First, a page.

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Tag Archives: Howmedica

Virtual Geometric Constraint of Total Knee Arthroplasty Designs: Addressing Patient Needs

Restoration of normal knee joint function through surgical reconstruction is dependent upon load sharing between the implant and surrounding ligamentous and other supporting structures. Pathological weakening or surgical excision of these structures imposes an increased dependency upon the implant for stability. In this context, functional stability is defined as the ability of femoral and tibial component geometry, acting in concert with surrounding soft tissues, to limit anterior-posterior (A-P), medial-lateral (M-L) and internal-external (I-E) motion within normal physiologic limits. To assist implant selection for addressing various patient needs to maintain a stable knee joint, the U.S. Food and Drug Administration (FDA) pre-clinical assessment for total knee arthroplasty (TKA) designs requires evidence of expected tibial-femoral interface constraint. The American Society for Testing and Materials (ASTM) suggests that this testing be performed in accordance with ASTM F1223-08, “Standard Test Methods for Determination of Total Knee Replacement Constraint”. While this document appears as a straightforward physical/mechanical test, it is increasingly difficult to perform due to the large number of predicate devices needed for comparison to new designs, resulting in a resource-demanding evaluation. A modern, virtual alternative to the physical ASTM F1223-08 test was developed to determine the geometric constraints of four contemporary TKA designs, representing three styles of constraint.

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Posted in Knee| Tagged , , , |

Preclinical Computational Models: Promise and Progress in Total Knee Arthroplasty Design

Clinicians, manufacturers and regulatory agencies share a common goal of having safe and effective total knee arthroplasty (TKA) products available in the global marketplace. Preclinical computational modeling of new, innovative knee designs allows dynamic visualization of anticipated in vivo performance during activities of daily living. Comparison is possible with established, clinically successful designs determining relative performance differences. This handout presents fluoroscopic and clinical range of motion evidence for a variety of fixed bearing knee designs, suggesting computational modeling can be predictive of in vivo performance. The modeling environment is extended to include mobile bearing designs and smaller patients, validated through comparison with an Asian clinical report. What emerges from these studies is the promise that preclinical computational modeling offers a first line tool for contemporary knee design.

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Preclinical Computational Models: Predictors of Tibial Insert Damage Patterns in TKA

Manufacturers and regulatory agencies share a common goal of having safe and effective total knee arthroplasty (TKA) products available in the global marketplace. Several preclinical methods of testing TKA designs, inclusive of virtual computational models and physical laboratory wear simulations, are employed to predict polymer tibial insert damage patterns. However, the latter is criticized for poor clinical correlation, long testing times, large expense and the difficulty in providing meaningful comparisons with other clinically successful designs. This handout describes a computational modeling experience dating back 16 years for over 45 TKA designs where predicted polymer insert damage patterns have correlated well with physical contact area and stress measurements, laboratory wear simulation and clinical retrievals, suggesting an alternative pre-clinical pathway of evaluating these systems.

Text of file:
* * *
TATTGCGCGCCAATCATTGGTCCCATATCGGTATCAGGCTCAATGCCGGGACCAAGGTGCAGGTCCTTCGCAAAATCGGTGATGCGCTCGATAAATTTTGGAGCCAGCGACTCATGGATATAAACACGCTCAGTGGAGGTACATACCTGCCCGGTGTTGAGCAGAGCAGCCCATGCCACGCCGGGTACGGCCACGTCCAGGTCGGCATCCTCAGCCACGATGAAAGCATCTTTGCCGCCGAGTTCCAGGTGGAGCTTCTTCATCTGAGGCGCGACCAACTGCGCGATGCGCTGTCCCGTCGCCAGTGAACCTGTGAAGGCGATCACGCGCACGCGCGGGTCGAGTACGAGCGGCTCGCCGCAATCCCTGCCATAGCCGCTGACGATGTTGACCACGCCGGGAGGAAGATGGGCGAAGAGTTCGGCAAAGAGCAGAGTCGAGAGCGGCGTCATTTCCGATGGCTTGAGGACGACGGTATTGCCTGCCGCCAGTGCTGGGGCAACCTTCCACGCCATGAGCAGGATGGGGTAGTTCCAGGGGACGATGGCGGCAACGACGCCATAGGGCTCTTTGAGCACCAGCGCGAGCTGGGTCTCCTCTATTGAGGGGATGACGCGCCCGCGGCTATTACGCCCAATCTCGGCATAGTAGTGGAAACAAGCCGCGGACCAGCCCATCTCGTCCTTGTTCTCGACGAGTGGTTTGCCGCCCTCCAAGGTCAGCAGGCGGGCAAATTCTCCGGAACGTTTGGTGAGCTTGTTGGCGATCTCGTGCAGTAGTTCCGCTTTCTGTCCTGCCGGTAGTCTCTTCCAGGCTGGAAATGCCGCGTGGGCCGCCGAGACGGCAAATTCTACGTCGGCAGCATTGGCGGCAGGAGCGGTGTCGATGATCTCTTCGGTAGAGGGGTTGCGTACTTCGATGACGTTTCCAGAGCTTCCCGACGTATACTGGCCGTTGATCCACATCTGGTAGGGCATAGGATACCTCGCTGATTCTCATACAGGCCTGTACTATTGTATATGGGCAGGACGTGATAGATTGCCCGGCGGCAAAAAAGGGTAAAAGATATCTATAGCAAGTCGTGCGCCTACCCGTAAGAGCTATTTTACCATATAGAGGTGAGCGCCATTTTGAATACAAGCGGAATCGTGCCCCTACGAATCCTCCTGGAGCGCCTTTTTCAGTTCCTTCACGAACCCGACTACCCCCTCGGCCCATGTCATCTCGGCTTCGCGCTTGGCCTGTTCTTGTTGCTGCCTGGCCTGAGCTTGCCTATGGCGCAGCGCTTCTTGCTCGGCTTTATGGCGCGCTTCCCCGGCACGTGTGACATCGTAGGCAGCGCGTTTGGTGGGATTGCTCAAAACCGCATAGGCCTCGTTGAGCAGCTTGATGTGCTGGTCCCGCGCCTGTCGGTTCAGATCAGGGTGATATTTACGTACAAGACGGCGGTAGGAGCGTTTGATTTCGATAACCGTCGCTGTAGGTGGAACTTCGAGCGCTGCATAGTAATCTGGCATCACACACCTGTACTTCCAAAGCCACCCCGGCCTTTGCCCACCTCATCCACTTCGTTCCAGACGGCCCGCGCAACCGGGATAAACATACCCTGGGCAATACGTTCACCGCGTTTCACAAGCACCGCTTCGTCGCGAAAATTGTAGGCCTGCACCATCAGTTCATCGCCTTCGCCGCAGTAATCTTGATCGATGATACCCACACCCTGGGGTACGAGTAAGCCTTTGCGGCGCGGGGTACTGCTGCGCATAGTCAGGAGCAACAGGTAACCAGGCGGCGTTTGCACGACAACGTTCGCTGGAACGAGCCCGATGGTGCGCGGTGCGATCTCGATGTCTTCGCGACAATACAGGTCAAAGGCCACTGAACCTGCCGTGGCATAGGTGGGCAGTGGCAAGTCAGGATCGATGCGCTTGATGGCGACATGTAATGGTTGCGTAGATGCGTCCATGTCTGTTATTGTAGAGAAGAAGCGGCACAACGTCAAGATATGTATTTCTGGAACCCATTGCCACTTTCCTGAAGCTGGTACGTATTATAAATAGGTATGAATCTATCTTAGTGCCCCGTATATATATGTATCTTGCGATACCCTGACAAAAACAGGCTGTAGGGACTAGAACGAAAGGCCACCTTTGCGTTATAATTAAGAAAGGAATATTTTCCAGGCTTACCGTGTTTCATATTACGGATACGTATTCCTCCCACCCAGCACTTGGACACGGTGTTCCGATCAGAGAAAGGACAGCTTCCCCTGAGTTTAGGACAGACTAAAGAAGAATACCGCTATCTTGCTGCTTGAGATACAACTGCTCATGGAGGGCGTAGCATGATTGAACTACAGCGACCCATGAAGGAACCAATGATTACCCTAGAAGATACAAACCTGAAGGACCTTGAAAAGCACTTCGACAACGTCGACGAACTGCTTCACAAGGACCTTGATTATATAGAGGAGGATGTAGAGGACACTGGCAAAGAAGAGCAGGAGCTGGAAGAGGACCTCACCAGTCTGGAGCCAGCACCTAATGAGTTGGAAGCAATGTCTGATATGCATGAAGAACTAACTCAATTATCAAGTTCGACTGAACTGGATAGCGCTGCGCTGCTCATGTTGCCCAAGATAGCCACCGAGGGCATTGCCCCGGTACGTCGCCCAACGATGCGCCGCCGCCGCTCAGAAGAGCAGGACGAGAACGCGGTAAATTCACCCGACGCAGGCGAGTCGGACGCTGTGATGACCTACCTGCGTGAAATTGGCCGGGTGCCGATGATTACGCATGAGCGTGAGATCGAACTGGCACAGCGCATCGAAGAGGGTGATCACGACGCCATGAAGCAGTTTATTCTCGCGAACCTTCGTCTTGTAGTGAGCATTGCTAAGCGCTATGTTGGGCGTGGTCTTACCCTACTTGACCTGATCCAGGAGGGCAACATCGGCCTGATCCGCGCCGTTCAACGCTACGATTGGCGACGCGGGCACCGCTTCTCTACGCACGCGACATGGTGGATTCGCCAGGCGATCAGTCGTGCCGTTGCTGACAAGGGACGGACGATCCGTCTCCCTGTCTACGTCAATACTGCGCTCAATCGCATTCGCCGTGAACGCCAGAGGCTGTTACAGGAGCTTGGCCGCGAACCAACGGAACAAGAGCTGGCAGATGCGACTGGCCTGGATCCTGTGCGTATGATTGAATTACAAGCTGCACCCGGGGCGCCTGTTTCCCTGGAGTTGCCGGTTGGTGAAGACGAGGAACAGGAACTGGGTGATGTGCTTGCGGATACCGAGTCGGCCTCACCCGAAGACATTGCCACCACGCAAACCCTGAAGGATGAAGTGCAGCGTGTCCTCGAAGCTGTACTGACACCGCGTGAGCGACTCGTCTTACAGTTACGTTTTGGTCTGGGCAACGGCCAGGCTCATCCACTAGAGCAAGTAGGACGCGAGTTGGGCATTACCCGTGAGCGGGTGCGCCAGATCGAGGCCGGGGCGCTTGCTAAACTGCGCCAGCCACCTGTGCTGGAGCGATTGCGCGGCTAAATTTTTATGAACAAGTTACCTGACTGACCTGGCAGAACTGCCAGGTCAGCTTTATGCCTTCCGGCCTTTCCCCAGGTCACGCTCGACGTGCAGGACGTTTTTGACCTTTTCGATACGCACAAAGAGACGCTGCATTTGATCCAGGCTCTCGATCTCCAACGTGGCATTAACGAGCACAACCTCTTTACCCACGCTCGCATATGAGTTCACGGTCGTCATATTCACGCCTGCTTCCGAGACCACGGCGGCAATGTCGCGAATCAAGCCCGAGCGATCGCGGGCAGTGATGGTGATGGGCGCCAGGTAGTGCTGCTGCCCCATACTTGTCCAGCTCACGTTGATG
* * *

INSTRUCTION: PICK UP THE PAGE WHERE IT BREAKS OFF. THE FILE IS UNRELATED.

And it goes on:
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Posted in Knee| Tagged , |

Tibial Plateau Abrasion in Mobile Bearing Knee Systems During Walking Gait II: A Finite Element Study

The abrasion observed in ultrahigh molecular weight polyethylene (UHMWPE) total knee arthroplasty component retrievals is the result of high cyclical loads, which act on the tibial plateau during daily ambulation. This dynamic process influences in vivo component longevity and is dependent on the magnitude and distribution of contact stresses on the tibial plateau. Mobile bearing knee systems offer increased component conformity over their fixed plateau counterparts and thus diminish the magnitudes of these contact stresses. This study reveals the contact areas and stresses that are associated with tibial plateau abrasion in four mobile bearing knee designs during three highly loaded points in the walking gait cycle, and suggests their efficacy in clinical use.

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Classification of Mobile Bearing Knee Design: Mobility and Constraint

Restoration of normal knee joint function through surgical reconstruction is dependent upon load sharing between the implant and surrounding soft tissue structures. Mobile bearing knee designs offer the advantage of maximum conformal geometry while diminishing constraint forces to fixation interfaces through plateau mobility. The degree of mobility afforded by these designs in the anterior-posterior, medial-lateral and rotational directions defines the required interaction between soft tissue and design geometry to maintain a stable articulation. This study characterizes nine, contemporary mobile bearing knee designs in terms of the force generated during a prescribed displacement.

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